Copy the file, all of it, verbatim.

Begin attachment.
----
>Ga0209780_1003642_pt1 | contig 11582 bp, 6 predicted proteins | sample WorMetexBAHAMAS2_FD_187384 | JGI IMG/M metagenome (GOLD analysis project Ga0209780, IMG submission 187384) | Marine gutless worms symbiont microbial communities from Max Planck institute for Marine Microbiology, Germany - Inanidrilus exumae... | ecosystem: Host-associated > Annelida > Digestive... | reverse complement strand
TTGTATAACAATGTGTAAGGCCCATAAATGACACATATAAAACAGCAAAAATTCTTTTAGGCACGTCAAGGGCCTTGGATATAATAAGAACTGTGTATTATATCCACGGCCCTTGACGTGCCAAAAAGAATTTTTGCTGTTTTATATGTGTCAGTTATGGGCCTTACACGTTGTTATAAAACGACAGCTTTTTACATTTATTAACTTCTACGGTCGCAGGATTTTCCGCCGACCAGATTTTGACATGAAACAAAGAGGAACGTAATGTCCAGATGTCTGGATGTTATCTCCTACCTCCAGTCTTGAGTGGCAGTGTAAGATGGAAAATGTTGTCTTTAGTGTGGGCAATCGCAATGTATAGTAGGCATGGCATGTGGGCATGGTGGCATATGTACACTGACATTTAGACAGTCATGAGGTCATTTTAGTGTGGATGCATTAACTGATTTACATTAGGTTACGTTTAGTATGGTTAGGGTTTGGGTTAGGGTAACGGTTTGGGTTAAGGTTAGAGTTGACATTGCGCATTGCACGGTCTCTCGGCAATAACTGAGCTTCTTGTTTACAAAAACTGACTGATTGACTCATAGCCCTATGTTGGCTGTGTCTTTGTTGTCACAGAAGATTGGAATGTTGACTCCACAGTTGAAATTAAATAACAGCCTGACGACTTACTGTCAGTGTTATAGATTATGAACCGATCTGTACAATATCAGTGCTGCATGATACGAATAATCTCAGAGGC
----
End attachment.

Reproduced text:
>Ga0209780_1003642_pt1 | contig 11582 bp, 6 predicted proteins | sample WorMetexBAHAMAS2_FD_187384 | JGI IMG/M metagenome (GOLD analysis project Ga0209780, IMG submission 187384) | Marine gutless worms symbiont microbial communities from Max Planck institute for Marine Microbiology, Germany - Inanidrilus exumae... | ecosystem: Host-associated > Annelida > Digestive... | reverse complement strand
TTGTATAACAATGTGTAAGGCCCATAAATGACACATATAAAACAGCAAAAATTCTTTTAGGCACGTCAAGGGCCTTGGATATAATAAGAACTGTGTATTATATCCACGGCCCTTGACGTGCCAAAAAGAATTTTTGCTGTTTTATATGTGTCAGTTATGGGCCTTACACGTTGTTATAAAACGACAGCTTTTTACATTTATTAACTTCTACGGTCGCAGGATTTTCCGCCGACCAGATTTTGACATGAAACAAAGAGGAACGTAATGTCCAGATGTCTGGATGTTATCTCCTACCTCCAGTCTTGAGTGGCAGTGTAAGATGGAAAATGTTGTCTTTAGTGTGGGCAATCGCAATGTATAGTAGGCATGGCATGTGGGCATGGTGGCATATGTACACTGACATTTAGACAGTCATGAGGTCATTTTAGTGTGGATGCATTAACTGATTTACATTAGGTTACGTTTAGTATGGTTAGGGTTTGGGTTAGGGTAACGGTTTGGGTTAAGGTTAGAGTTGACATTGCGCATTGCACGGTCTCTCGGCAATAACTGAGCTTCTTGTTTACAAAAACTGACTGATTGACTCATAGCCCTATGTTGGCTGTGTCTTTGTTGTCACAGAAGATTGGAATGTTGACTCCACAGTTGAAATTAAATAACAGCCTGACGACTTACTGTCAGTGTTATAGATTATGAACCGATCTGTACAATATCAGTGCTGCATGATACGAATAATCTCAGAGGC